Irish Steel-Cut Oatmeal Crème Brûlée with Apple/Fig Salad
Yield: 6 servings
low simmer; cook 20 minutes, stirring
frequently. Add blueberries and pears;
cook an additional 10 minutes, or until
water is absorbed. (Oats should be
creamy.) Fold in hazelnuts, maple syrup
and crème fraîche. Divide among 6
(6-oz.) ramekins. Spread 1 T. sugar
evenly over top of each oatmeal-filled
ramekin. Caramelize to mahogany-
brown using crème brûlée torch or blow
torch. Garnish with apple/fig salad.
Bernard Guillas, Executive Chef
The Marine Room, La Jolla Beach &
La Jolla, Calif.
4 cups water
½ t. salt
1 cup Irish steel-cut oatmeal
¼ cup sun-dried blueberries
¼ cup chopped sun-dried pears
¼ cup chopped toasted hazelnuts
1 T. pure maple syrup
2 T. crème fraîche
6 T. turbinado sugar
Apple/Fig Salad (recipe follows)
6 large black mission figs, stemmed, cut
in 8 wedges
1 green apple, cored, cut in matchsticks
2 T. finely chopped mint leaves
1 t. hazelnut oil
Method: In medium saucepan, combine
water and salt over medium-high heat.
Bring to a boil. Gradually add oats,
stirring constantly. Reduce heat to a
1 t. vincotto vinegar
Method: Gently toss figs, apple, mint, oil
and vinegar in medium mixing bowl.
Cara Cara orange marmalade and crème
fraîche are placed on top of the custard
to add even more depth of flavor. “Pastry
sometimes can be overwhelming and overly
sweet, so I try to balance my desserts,”
Goldsmith says. “This particular dessert
has some sour from the crème fraîche, rich
tartness from the citrus, aromatic from the
tarragon, salty and sweet from the donuts
and sweetness from the marmalade.”
Goldsmith says her French toast panini is
reminiscent of a wonderful morning meal.
“When the item is baking on the panini
press, the entire restaurant is perfumed
with the smell of French toast,” she says.
Two bite-size donuts, including the donut
holes, are served per order. “I try to keep
my desserts on the smaller size, because I
believe too much food is overwhelming and
guests may not finish what they ordered,
which is such a waste,” Goldsmith explains.
“I want desserts to be manageable-looking
and manageable to finish.”
When the donuts come out of the hot oil,
they are tossed with an anise-seed sugar
so they are slightly salty and sweet. To add
more excitement to the dessert, guests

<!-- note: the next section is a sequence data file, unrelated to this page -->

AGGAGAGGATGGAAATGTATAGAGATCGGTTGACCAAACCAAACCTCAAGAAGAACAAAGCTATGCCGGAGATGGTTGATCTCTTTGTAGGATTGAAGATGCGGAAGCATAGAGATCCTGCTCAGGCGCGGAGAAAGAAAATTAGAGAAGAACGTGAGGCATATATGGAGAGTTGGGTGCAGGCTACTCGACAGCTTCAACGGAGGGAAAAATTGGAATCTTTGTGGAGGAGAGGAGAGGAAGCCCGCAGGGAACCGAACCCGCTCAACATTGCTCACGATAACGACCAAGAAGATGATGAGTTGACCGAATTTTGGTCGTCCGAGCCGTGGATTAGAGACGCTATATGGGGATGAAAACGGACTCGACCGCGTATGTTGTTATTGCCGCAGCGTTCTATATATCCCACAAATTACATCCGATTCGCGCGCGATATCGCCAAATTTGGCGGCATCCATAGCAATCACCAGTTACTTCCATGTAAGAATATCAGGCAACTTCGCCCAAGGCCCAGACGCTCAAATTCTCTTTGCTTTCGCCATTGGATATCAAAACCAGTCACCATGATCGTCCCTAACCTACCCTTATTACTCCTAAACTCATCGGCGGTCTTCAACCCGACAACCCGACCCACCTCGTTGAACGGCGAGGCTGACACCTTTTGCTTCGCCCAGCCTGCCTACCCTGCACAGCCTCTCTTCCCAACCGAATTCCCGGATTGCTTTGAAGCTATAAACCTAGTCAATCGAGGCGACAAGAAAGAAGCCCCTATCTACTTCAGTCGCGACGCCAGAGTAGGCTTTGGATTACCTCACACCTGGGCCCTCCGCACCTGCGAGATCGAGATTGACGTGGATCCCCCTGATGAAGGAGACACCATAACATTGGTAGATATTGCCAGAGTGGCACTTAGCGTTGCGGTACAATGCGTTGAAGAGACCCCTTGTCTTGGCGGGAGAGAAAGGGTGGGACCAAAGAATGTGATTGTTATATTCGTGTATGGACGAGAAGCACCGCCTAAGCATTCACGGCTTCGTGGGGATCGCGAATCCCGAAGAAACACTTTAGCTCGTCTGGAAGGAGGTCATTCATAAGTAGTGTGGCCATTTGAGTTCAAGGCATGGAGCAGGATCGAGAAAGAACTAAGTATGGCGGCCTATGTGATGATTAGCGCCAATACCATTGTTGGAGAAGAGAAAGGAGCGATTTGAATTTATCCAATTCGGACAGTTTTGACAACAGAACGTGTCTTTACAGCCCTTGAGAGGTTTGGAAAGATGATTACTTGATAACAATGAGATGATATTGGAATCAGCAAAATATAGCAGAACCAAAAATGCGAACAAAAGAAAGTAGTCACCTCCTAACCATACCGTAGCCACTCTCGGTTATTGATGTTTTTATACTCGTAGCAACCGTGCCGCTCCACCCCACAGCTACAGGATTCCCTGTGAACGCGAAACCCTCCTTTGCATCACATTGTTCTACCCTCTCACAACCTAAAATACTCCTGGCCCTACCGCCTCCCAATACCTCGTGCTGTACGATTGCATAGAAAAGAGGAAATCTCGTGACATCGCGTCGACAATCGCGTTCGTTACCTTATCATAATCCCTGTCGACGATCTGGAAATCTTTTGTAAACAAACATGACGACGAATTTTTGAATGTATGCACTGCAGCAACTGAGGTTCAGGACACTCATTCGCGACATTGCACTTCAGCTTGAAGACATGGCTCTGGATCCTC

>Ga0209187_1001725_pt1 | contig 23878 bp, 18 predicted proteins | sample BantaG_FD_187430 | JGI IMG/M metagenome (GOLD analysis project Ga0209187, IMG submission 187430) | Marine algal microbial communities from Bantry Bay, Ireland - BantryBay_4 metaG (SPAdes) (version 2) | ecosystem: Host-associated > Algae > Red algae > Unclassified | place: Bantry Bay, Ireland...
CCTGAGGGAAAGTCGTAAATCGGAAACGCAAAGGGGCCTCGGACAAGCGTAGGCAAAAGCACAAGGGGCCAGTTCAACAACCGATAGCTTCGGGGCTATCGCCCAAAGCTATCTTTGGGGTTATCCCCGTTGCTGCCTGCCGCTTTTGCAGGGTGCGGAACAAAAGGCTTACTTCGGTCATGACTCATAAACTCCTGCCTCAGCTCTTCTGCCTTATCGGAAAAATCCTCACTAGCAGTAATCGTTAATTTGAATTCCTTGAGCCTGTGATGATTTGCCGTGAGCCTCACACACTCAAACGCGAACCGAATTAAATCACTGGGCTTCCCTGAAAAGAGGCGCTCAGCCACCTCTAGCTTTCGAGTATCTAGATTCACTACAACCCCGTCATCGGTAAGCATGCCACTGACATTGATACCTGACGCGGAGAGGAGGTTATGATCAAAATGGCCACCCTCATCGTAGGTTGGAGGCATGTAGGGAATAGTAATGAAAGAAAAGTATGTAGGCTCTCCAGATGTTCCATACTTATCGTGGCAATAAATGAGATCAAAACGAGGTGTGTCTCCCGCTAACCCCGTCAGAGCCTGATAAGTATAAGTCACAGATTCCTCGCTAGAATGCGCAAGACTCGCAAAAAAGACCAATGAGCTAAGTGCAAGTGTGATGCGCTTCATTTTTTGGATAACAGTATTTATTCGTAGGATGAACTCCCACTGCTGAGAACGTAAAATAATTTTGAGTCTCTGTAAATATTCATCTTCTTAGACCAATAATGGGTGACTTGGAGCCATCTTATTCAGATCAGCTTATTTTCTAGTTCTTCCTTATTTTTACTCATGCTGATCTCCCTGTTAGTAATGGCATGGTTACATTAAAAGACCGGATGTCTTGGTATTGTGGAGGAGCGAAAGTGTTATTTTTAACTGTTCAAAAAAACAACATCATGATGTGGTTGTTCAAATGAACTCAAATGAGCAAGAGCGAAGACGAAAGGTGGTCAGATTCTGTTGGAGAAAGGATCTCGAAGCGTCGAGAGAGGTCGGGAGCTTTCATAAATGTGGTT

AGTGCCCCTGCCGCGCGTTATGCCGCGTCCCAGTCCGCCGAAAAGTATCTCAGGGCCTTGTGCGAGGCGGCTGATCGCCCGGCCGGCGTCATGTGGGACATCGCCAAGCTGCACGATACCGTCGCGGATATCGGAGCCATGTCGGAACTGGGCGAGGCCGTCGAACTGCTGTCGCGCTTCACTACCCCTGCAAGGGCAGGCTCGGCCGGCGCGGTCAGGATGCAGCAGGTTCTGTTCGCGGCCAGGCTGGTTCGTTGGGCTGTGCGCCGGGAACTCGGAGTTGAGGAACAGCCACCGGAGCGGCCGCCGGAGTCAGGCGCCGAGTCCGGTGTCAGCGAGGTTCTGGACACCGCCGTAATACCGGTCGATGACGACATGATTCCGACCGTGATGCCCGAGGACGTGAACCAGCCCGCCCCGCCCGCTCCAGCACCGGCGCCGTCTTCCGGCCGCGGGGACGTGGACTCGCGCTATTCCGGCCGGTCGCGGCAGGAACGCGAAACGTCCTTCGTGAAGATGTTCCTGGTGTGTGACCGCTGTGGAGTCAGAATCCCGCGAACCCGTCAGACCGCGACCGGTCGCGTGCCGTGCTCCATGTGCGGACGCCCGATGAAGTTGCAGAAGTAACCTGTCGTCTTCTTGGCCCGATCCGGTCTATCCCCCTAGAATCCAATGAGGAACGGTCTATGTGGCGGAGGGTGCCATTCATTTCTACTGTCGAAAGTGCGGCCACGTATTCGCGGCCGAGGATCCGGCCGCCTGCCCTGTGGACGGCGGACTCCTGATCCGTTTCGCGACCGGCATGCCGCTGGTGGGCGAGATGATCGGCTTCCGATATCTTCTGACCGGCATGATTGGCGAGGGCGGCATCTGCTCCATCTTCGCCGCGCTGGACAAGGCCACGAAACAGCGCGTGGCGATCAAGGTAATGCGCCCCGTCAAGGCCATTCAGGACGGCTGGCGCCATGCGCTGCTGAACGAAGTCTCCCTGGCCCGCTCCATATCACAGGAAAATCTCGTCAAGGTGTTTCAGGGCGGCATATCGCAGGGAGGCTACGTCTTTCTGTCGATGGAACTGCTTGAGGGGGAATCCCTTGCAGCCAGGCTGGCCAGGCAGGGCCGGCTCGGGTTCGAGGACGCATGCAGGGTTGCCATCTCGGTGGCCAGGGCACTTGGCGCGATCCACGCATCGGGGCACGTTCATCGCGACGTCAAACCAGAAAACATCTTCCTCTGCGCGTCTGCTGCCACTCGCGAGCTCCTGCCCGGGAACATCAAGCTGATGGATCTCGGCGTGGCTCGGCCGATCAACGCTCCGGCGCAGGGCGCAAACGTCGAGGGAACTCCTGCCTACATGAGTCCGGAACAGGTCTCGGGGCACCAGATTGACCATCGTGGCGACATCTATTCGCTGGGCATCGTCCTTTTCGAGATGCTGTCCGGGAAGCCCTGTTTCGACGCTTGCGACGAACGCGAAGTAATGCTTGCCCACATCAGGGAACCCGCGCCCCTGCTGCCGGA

are encouraged to dip the donuts in the
blackberry tarragon marmalade to turn
them into miniature jelly donuts.
Goldsmith’s pot de crème is made in a
somewhat nontraditional way because she
uses a common breakfast drink, juice, as
a key ingredient. Typically, pot de crème is
made with all cream, but because Michael’s
Genuine Food & Drink is in Florida,
Goldsmith has an abundance of citrus crops
to choose from and makes custards with
different juices. Her recipe calls for one part
fresh-squeezed tangerine juice to three
parts heavy cream. “The dessert is still rich,
because it has egg yolks and heavy cream,
but the richness of the dessert is cut by half
because of the citrus,” she says.
Hedy Goldsmith’s tangerine creamsicle
pot de crème comes with hot buttermilk
donuts and blackberry tarragon marmalade
at Michael’s Genuine Food & Drink.
The panini is a great item because it can
be served year-round by changing the
ingredients based on the season. “It could
be feta and Honeycrisp apples, pears and
Manchego, or bananas, toffee, dulce de
leche, sweet condensed milk and sea salt.
The possibilities are endless,” Goldsmith
says. The ingredients are sandwiched
between two slices of buttered brioche
sprinkled with cinammon sugar, which is
then pressed in the panini maker. The panini
is served with a mini hot fudge sundae
topped with pieces of salted peanut brittle.
Desserts are priced at $9 each, with food
costs at 18%.
HEALTHY AND SATISFYING
Guillas says he wants to include at
least one dessert (if not more) that is
healthy and balanced in flavor, so he
settled on a staple breakfast ingredient
to reinterpret the classic dessert crème